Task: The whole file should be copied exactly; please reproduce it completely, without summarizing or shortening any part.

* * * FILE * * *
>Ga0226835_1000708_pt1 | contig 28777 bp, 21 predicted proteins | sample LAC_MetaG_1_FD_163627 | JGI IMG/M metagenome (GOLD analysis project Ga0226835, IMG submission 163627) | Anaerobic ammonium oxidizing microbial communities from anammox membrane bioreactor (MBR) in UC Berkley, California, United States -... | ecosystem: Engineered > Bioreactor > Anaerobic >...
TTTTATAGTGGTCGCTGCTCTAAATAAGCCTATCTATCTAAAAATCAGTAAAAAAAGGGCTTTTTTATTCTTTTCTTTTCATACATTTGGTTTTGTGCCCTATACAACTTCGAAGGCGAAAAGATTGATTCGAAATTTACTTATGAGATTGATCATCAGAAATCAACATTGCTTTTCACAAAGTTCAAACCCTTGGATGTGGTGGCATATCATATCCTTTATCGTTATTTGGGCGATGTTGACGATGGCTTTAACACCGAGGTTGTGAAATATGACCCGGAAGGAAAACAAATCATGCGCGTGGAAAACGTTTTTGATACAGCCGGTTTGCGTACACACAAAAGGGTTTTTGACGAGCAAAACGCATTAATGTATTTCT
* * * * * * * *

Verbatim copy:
>Ga0226835_1000708_pt1 | contig 28777 bp, 21 predicted proteins | sample LAC_MetaG_1_FD_163627 | JGI IMG/M metagenome (GOLD analysis project Ga0226835, IMG submission 163627) | Anaerobic ammonium oxidizing microbial communities from anammox membrane bioreactor (MBR) in UC Berkley, California, United States -... | ecosystem: Engineered > Bioreactor > Anaerobic >...
TTTTATAGTGGTCGCTGCTCTAAATAAGCCTATCTATCTAAAAATCAGTAAAAAAAGGGCTTTTTTATTCTTTTCTTTTCATACATTTGGTTTTGTGCCCTATACAACTTCGAAGGCGAAAAGATTGATTCGAAATTTACTTATGAGATTGATCATCAGAAATCAACATTGCTTTTCACAAAGTTCAAACCCTTGGATGTGGTGGCATATCATATCCTTTATCGTTATTTGGGCGATGTTGACGATGGCTTTAACACCGAGGTTGTGAAATATGACCCGGAAGGAAAACAAATCATGCGCGTGGAAAACGTTTTTGATACAGCCGGTTTGCGTACACACAAAAGGGTTTTTGACGAGCAAAACGCATTAATGTATTTCT